At Tuesday 2002/08/06 14:02, you wrote:
In-Reply-To: <>
On Mon, 05 Aug 2002 09:25:03 -0700 Victor A. Wagner, Jr.
( wrote:
> If there are people who see some "lexicographic" ordering to the
> elements of a set, then we've got some differences to address.  From my
> point of view, all the elements in a set are of "equal importance" and
> the < and operators should return the  same results independent of
> the underlying implementation.
> With that in mind, it appears that one could simply have operator <=()
> (and >=() with the args reversed) call is_subset_of() and have operator
> <() (>() ditto above) call is_proper_subset().

Some kind of total ordering can be handy when using STD algorithms and
containers which expect it. For example, std::map (or std::set for that
matter). In this situation we don't much care what the order actually is.
We are using it as the moral equivalent of a hash() function. So it can
depend on the implementation. A lexical ordering will do.
is_proper_subset() won't, because it is not a total order.

are you suggesting that you wish to write set<set<something> > and therefore set must implement < in a strict ordering sense?

I tried writing a small comparison of std::set, std::bitset, and dynamic_bitset but ran into problems
apparently my STL (dinkumware) doesn't implement operator < for std::bitset
and my compiler ( gets errors trying to compile a comparison of dynamic_bitset.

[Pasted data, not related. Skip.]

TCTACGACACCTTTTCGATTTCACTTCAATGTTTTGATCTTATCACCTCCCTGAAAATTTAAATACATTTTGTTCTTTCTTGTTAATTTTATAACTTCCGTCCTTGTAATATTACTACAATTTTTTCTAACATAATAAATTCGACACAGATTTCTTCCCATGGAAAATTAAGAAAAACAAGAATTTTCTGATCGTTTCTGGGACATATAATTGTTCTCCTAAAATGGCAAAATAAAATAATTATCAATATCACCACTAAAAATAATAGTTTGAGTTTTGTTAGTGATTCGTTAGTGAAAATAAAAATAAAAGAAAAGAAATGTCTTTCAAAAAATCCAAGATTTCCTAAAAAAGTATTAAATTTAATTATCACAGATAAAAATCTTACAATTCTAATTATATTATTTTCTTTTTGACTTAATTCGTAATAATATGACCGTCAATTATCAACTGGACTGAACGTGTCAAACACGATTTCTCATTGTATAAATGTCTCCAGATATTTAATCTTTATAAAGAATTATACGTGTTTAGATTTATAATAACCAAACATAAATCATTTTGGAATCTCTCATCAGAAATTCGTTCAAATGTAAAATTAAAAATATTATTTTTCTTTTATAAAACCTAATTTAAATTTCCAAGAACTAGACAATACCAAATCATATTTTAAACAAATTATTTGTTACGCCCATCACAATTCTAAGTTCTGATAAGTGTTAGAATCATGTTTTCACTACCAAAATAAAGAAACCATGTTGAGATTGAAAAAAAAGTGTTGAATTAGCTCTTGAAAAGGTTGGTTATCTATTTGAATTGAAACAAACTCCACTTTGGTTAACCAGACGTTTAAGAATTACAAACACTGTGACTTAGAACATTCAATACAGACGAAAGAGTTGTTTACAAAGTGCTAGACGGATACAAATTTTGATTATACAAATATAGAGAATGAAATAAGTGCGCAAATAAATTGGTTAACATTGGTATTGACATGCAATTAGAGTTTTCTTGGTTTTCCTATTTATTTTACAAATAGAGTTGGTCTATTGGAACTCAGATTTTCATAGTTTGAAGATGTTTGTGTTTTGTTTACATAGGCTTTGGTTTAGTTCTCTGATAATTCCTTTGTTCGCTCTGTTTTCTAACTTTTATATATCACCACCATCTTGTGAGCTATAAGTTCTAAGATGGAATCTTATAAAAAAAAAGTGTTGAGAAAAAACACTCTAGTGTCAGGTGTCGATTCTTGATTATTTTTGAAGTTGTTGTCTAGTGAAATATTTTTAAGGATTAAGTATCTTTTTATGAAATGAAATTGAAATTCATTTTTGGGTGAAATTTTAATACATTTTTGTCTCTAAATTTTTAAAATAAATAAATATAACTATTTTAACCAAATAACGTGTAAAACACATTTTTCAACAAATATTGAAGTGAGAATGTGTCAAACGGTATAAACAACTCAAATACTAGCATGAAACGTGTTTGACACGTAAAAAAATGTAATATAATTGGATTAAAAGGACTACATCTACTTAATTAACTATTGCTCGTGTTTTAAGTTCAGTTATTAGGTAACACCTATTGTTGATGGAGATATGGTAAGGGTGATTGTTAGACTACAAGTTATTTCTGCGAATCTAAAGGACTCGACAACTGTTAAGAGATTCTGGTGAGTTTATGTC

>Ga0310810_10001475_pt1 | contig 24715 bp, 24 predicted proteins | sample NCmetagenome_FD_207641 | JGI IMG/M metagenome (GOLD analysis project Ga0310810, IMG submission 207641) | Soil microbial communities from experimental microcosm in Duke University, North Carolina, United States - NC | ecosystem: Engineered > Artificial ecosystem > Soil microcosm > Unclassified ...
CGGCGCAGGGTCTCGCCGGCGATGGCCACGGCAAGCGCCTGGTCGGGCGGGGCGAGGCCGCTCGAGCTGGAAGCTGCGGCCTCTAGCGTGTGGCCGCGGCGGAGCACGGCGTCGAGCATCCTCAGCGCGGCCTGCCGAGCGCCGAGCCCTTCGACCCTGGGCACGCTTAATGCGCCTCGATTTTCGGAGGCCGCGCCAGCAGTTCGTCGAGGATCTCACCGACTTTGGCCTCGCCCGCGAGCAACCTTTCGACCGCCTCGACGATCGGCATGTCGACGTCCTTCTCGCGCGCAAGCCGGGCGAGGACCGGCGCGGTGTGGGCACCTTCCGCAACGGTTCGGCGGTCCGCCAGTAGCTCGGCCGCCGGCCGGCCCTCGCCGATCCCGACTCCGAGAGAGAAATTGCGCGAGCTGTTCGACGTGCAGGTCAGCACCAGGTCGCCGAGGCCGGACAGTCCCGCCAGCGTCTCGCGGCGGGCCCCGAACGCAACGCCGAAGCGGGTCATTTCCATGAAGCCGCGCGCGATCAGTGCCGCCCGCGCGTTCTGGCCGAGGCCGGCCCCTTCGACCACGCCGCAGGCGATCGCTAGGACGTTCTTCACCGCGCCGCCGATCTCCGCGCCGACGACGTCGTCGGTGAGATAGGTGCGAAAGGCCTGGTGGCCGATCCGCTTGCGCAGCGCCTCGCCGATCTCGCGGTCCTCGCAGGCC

for std::set the following line (std and std1 are std::bitset):
        cout << boolalpha << "std.size() > std1.size(): " << (std.size() > std1.size()) << "; std < std1: " << (std < std1) << endl;
        std.size() > std1.size(): true; std < std1: true

which, of course, can't happen in a math set (if you take size() to be the same as cardinality).

That is an argument for something like lexical_order(), or perhaps less().
I suppose you could still have operator<() map to is_proper_subset(), but
I would find that surprising.

I guess the folks making up names for the standard containers weren't thinking of mathematical sets (and clearly not Pascal set).  Given this, and that at least one person would find it unsurprising that a larger set compares < to another, means I should just give it up as a bad idea.

-- Dave Harris

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Victor A. Wagner Jr.
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